Joe Maddon said all the right things today in what might be his final weekly hit on the Cubs’ radio home at 670 The Score, expressing optimism that he could stick with the Cubs for years to come, and explaining that those conversations are coming soon.
If Maddon does move on, either by the Cubs’ decision not to engage in negotiations or by his own decision to move on, he’s going to have plenty of options if he wants to manage again in 2020. Not only are there already several managerial openings – Padres, Giants, Royals, with more to come – there are likely teams willing to do what the Cubs did in late 2014: ditch their manager for a shot at Maddon.
The Phillies are probably the team you hear about most in that situation, given the tenuous standing of Gabe Kapler and Maddon’s Pennsylvania roots, but that’s definitely not the only team you’ll hear about.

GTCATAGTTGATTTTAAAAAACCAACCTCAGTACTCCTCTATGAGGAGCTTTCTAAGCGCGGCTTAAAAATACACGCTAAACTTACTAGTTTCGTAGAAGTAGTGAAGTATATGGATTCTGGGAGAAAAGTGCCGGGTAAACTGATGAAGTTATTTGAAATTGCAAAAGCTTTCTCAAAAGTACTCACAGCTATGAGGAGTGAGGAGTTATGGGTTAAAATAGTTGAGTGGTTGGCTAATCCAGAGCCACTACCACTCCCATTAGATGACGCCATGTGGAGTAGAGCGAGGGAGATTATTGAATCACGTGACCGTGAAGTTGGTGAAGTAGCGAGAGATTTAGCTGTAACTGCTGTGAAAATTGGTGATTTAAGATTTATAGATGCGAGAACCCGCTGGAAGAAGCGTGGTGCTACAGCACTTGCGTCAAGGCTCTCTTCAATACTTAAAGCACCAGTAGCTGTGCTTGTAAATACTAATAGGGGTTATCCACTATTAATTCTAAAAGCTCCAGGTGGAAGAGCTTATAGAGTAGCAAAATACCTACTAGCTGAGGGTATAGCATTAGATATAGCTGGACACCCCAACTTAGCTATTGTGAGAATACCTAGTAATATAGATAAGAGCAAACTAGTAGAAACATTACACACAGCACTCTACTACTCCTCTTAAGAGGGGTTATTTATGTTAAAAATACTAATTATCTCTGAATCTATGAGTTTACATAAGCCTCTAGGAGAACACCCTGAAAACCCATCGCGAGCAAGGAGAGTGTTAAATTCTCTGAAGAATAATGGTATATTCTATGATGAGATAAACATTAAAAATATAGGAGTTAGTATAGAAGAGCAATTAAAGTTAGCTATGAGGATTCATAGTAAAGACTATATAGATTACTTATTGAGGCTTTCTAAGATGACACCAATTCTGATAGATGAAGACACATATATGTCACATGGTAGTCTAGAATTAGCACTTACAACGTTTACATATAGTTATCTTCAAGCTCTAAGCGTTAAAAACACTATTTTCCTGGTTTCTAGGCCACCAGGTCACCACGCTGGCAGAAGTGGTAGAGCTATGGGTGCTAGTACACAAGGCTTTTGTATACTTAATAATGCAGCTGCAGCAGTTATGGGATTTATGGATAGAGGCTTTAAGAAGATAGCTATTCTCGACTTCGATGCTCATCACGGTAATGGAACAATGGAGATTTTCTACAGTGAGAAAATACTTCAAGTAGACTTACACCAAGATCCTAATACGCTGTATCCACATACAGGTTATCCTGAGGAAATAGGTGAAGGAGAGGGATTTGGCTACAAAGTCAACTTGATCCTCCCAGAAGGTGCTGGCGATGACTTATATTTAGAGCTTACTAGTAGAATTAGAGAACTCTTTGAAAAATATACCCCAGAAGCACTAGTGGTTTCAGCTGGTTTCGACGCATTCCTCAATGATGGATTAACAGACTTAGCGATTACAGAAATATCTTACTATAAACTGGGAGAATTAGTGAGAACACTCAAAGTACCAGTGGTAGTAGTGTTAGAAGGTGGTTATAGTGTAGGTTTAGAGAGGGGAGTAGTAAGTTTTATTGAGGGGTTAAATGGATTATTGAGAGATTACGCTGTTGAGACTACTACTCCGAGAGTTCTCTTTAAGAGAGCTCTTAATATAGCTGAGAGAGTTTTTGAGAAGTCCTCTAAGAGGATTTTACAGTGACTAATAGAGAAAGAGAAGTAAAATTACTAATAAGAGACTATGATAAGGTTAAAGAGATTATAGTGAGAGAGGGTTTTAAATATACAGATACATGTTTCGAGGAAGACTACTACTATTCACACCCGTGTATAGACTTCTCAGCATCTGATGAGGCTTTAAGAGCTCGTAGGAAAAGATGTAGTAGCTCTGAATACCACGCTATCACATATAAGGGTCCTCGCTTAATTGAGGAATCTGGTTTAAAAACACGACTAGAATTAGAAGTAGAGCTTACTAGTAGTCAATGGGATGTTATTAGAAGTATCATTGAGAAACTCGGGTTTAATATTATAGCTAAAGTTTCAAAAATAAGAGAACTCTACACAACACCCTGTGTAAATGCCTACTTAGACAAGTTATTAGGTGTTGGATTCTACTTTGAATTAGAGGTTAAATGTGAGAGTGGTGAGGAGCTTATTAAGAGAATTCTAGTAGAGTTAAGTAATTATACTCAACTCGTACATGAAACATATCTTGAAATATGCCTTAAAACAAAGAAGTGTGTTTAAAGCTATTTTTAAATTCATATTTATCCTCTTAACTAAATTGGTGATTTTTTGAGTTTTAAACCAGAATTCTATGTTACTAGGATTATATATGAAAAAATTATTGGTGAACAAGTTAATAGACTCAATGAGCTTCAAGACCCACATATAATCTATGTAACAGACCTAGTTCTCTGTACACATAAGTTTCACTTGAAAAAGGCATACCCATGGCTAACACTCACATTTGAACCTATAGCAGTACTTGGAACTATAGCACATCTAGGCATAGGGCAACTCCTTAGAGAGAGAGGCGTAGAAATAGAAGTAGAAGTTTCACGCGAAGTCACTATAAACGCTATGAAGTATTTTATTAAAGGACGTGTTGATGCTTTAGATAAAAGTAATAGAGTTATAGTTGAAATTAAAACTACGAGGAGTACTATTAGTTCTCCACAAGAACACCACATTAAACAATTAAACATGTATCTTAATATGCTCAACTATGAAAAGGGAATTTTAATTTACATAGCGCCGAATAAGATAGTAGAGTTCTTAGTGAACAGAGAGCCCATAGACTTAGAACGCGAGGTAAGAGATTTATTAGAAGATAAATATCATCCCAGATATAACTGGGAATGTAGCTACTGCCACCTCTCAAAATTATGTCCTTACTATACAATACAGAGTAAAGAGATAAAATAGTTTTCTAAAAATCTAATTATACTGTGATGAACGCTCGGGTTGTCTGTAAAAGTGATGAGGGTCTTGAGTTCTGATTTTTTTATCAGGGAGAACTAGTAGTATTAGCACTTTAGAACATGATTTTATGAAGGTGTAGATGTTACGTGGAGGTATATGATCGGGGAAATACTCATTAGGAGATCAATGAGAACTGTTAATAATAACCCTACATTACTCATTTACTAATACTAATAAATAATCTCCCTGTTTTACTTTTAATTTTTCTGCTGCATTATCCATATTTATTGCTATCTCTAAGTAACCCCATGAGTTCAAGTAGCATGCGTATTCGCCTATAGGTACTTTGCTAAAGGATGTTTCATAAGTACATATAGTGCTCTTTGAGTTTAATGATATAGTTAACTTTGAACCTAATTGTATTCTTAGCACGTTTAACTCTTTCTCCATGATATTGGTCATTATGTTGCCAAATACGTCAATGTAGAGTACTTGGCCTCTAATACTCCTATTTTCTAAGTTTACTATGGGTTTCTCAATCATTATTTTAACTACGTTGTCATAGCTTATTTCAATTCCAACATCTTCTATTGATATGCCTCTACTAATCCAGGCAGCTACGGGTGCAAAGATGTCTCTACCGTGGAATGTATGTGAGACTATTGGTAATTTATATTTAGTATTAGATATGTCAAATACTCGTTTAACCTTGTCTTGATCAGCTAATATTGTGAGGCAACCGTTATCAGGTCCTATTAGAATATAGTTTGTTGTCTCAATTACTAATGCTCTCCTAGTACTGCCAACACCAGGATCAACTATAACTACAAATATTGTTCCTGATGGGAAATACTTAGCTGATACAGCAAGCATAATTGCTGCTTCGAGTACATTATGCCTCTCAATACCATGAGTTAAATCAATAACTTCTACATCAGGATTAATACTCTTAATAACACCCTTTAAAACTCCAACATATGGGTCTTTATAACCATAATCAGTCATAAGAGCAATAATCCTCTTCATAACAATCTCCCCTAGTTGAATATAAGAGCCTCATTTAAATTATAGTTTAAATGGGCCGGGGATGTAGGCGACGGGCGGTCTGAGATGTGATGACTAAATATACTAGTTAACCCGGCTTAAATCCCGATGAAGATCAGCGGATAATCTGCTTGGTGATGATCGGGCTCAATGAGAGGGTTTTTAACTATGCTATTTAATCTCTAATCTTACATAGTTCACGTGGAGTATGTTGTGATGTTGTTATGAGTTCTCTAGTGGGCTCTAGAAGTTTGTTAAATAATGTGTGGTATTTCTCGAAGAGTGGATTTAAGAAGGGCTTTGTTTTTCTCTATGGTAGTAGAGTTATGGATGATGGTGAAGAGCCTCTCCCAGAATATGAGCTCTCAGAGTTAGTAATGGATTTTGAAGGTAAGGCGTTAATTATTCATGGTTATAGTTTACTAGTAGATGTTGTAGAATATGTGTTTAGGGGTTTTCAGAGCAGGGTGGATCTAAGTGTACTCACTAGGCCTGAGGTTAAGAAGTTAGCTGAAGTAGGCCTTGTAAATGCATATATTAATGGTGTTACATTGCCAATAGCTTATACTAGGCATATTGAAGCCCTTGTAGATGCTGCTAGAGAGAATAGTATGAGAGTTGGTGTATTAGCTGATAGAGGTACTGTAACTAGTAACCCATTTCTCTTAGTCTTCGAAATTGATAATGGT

For example, enter one of Maddon’s former organizations:
— Ken Rosenthal (@Ken_Rosenthal) September 25, 2019
Angels manager Brad Ausmus is, like Rick Renteria was with the Cubs, in just the first of a new three-year contract. And sources tell Rosenthal that the Angels *would* consider moving on from Ausmus if it meant a chance to bring back Maddon, who was a long-time coach with the organization before he became the Rays’ manager.
A complicating factor is GM Billy Eppler, who has overseen disappointing team after disappointing team, and is himself entering the final year of his contract in 2020. Aggressively involved owner Arte Moreno might push Eppler to bring in Maddon, even if it mean Maddon might carry more sway in the organization thereafter than his boss. Awkward.
For Maddon, you do wonder if it would be sufficiently compelling to return to a familiar organization and lead a team that features the best player in baseball (Mike Trout), the most intriguing two-way player in the game (Shohei Ohtani), and big-market resources. It’s a team that is desperate to make a deep postseason run, but hasn’t been able to get over the hump. Seems like an attractive spot.